Hackference 2018

Hackference is always an event that I love to attend - it's got a great lineup, a wide range of attendees from different backgrounds, and the hack is the most relaxed that I've found (aside from the craziness that was BanterHack).

Hackference 2018 was no exception - there were some really interesting conversations and I got some exposure to some new stuff I don't usually play around with.

Deno: what it is?

Martin started the talk by asking if the audience remembered the countless typosquatting issues in the NPM registry or the leftpad incident. These came about with misuse of the NPM public registry, rather than just with NPM the package manager.

Martin talked about how Deno is a project that has been created in order to improve on Node.JS and remove some of these issues. Brought to us by the creator of Node.JS, Ryan Dahl, who's had time to consider his regrets around Node, and how he'd fix them in the future.

Deno is built to not require a package manager (including no package.json or node_modules), but instead manage includes through the language itself, referring to URLs using the ES2015 keyword import.

One concern I have around this is working in i.e. an enterprise software house, where there are rules around dependency management for caching purposes, as well as to help manage security issues and Open Source Software intake.

Martin mentioned that Deno caches the resources itself, but can be forced to reload if needed.

import { test } from "https://unpkg.com/deno_testing/testing.ts"
import { log } from "./util.js"

Library creators will need to either support both Node and Deno, or they will need to remove Node-specific code from their packages, as Deno isn't going to be built to be necessarily interoperable with Node.

There is also the thought about being able to enforce versioning through URLs, as such, which is heavily inspired by Go:

import { test } from "https://unpkg.com/deno_testing/testing.ts"
import { test } from "https://deno.land/v2/thumbs.ts"

The language itself is based on TypeScript 3, making TypeScript a first-class citizen. It has TypeScript configuration built in, with Deno hooking into the TypeScript compiler, as well as using the V8 Snapshots capability and further caching within Deno to avoid recompilation where possible.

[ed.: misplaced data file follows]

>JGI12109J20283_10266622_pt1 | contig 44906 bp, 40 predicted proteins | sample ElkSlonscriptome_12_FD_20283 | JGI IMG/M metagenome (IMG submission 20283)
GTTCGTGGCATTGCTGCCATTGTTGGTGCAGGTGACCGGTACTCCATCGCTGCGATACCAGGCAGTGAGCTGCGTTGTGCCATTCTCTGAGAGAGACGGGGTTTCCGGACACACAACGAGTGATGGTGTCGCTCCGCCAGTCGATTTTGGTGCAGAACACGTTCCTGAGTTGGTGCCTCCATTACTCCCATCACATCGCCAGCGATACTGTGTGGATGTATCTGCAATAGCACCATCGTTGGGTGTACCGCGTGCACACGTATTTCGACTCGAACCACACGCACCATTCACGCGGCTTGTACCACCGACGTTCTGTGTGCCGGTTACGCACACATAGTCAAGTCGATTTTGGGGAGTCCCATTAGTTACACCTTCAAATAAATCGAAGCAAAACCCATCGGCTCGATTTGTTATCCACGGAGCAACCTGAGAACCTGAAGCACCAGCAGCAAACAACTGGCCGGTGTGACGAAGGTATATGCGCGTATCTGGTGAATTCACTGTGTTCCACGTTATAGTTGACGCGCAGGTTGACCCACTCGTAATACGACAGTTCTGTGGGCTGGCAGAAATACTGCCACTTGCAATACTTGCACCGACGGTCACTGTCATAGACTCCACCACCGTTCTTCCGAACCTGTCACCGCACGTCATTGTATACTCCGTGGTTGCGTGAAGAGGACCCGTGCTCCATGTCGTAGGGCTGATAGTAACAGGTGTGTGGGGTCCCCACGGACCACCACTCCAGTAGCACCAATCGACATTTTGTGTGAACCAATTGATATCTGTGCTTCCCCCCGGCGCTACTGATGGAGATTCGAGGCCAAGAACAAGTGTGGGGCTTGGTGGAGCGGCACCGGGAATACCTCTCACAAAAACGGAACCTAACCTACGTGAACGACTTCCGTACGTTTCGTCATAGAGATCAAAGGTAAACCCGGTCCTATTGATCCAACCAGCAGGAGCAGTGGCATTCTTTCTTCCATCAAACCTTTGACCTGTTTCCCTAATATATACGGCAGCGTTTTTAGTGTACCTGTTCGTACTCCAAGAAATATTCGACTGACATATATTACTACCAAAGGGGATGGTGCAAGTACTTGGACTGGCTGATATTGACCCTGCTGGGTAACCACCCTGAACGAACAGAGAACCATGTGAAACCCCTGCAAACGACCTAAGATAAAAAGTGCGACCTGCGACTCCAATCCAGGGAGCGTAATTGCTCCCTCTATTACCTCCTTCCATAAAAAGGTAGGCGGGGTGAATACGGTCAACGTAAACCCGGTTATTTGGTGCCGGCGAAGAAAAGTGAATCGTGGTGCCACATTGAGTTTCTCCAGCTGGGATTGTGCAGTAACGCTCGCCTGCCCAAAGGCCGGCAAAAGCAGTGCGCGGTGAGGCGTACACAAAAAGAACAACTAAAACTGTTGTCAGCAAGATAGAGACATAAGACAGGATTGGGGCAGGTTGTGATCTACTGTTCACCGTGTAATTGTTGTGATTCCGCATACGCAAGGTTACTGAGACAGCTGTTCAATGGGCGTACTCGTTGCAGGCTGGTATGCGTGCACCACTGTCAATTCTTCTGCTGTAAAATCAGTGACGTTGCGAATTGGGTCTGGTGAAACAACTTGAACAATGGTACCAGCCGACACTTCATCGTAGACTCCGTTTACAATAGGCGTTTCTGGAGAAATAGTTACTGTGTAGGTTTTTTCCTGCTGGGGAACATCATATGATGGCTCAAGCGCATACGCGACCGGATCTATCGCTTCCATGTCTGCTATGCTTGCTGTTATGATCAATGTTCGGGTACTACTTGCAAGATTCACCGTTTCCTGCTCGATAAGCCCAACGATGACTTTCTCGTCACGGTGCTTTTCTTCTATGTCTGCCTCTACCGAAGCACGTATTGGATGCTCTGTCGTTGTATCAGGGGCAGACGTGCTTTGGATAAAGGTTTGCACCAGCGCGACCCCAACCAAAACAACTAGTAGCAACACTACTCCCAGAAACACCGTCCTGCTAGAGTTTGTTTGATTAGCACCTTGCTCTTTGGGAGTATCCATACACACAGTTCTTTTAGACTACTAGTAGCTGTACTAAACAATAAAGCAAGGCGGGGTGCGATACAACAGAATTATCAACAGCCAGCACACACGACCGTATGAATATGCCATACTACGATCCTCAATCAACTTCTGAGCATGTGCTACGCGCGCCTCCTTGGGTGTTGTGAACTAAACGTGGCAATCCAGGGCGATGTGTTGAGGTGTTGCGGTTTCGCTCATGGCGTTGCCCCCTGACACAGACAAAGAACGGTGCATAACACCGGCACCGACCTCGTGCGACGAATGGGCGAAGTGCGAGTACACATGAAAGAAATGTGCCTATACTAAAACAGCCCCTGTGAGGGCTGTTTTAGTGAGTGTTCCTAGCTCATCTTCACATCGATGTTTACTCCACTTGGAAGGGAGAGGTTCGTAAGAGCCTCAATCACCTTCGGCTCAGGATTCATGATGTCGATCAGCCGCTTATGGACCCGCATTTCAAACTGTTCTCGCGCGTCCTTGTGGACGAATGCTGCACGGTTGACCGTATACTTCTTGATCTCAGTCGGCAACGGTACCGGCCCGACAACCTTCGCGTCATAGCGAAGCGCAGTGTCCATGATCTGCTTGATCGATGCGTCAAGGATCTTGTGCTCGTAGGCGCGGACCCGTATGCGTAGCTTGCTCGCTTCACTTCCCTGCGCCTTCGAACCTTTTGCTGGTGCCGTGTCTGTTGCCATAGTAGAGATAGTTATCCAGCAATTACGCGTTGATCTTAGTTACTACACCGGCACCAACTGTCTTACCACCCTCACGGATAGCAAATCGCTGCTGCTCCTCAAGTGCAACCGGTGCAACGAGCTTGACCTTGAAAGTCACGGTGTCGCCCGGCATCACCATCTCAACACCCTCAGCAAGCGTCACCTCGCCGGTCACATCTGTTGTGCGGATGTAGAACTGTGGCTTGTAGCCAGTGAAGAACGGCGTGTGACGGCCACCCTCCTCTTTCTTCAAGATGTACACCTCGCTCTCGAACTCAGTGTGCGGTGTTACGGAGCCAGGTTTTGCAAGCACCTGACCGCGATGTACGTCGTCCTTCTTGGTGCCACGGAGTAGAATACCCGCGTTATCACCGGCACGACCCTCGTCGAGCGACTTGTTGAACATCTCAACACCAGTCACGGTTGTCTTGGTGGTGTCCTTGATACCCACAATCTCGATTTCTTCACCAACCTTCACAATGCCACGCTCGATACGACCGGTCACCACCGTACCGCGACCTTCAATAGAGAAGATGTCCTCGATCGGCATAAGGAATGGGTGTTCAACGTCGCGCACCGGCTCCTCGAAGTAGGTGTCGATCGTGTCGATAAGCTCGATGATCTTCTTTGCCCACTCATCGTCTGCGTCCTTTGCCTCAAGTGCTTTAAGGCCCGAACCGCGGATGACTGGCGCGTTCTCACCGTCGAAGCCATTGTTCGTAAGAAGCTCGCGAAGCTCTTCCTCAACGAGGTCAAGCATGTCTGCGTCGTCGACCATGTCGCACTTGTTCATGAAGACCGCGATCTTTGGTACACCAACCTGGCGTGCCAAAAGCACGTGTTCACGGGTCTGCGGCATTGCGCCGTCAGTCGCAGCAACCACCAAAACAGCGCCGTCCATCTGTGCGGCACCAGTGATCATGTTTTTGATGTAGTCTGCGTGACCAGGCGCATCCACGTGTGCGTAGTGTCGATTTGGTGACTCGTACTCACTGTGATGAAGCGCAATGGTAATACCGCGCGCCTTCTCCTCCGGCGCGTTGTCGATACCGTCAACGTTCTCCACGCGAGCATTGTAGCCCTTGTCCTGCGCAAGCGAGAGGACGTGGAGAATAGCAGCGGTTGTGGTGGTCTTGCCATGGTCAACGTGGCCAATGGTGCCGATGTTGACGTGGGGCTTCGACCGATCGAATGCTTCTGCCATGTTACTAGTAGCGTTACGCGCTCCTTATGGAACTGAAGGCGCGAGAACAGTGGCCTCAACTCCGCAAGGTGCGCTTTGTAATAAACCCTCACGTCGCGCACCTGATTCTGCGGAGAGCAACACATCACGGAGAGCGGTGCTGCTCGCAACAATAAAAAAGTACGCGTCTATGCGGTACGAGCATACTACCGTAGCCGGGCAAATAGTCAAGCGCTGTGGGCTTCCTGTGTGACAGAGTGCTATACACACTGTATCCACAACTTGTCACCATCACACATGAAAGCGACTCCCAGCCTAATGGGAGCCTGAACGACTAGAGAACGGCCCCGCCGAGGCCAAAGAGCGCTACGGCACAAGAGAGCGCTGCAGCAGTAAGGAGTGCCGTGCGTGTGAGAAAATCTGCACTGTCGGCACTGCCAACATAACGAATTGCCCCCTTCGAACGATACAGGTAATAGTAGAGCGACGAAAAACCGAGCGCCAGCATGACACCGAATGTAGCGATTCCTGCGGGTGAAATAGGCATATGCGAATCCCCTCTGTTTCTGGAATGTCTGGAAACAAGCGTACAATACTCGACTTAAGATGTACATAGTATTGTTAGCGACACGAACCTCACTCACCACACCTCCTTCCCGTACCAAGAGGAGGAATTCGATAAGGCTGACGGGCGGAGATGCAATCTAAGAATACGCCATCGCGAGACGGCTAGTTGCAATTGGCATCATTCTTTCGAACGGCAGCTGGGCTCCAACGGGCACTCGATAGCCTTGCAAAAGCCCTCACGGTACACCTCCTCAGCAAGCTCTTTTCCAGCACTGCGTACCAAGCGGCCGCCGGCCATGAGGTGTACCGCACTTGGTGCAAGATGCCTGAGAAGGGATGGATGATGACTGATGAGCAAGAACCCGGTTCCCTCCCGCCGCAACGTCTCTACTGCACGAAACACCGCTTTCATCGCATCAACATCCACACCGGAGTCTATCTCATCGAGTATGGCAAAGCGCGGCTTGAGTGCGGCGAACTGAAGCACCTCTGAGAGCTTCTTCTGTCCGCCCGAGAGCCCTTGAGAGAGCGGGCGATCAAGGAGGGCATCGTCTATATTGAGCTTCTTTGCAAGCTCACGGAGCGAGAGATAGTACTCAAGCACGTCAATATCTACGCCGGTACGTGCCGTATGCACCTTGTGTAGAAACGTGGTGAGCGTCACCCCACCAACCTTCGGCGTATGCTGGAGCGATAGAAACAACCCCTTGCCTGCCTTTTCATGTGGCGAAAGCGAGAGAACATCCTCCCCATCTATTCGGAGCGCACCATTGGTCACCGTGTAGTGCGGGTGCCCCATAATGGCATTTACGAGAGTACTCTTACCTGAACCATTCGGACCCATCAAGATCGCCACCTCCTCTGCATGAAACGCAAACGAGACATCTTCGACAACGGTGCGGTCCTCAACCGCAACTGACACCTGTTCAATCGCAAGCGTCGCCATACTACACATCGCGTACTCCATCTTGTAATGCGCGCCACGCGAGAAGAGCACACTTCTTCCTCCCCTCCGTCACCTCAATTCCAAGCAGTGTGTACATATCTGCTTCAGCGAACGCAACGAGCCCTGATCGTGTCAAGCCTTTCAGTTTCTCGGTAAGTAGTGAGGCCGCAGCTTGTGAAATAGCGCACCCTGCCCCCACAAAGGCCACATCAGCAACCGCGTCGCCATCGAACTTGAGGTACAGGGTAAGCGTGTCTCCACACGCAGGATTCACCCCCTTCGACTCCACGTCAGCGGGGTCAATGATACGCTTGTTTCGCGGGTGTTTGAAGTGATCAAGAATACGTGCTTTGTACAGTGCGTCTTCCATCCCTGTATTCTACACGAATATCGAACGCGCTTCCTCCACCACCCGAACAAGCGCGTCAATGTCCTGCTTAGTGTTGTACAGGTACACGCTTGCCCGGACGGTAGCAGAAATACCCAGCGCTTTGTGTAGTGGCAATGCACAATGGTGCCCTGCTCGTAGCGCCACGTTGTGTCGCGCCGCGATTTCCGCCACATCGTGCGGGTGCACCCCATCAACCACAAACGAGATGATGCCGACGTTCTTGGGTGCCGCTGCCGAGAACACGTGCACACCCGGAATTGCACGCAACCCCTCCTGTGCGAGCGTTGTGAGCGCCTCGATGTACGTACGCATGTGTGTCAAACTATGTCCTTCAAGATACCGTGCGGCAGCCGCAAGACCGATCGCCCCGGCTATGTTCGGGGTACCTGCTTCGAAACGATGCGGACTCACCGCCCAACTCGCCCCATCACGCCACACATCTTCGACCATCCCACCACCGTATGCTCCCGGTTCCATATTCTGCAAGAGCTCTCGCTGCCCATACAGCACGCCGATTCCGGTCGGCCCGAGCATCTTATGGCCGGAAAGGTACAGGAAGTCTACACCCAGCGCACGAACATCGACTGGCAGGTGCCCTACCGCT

One of the most interesting things about the language is that they're also building security and sandboxing as a first-class citizen. The V8 engine has a number of sandboxing features which Node doesn't make use of, whereas Deno has been designed to work with it from the start. Any access to files, environment variables or the network will need to be allowed by the user at the time that they execute the program. Hopefully it won't get to the state where users will run the equivalent of --allow-all, but we can hope.

Currently the permissions are i.e. --allow-network or --allow-write, whereas for true sandboxing, I'd want to remove the ability for it to read any files, unless I specifically mounted them in. Additionally with network permissions, I'd want to only allow a subset of URIs that could be used, which would help limit the ability for processes to perform dangerous operations.

Another interesting choice is to only allow these to be specified at runtime, and not allow the application / user to specify a "manifest" that can store these required permissions, although it's not yet set in stone as being the only option.

It was quite good to hear that lots of core language functionality are being delegated to Rust, the language Deno is written in, instead of being re-implemented in TypeScript for both performance gains and the code reusage.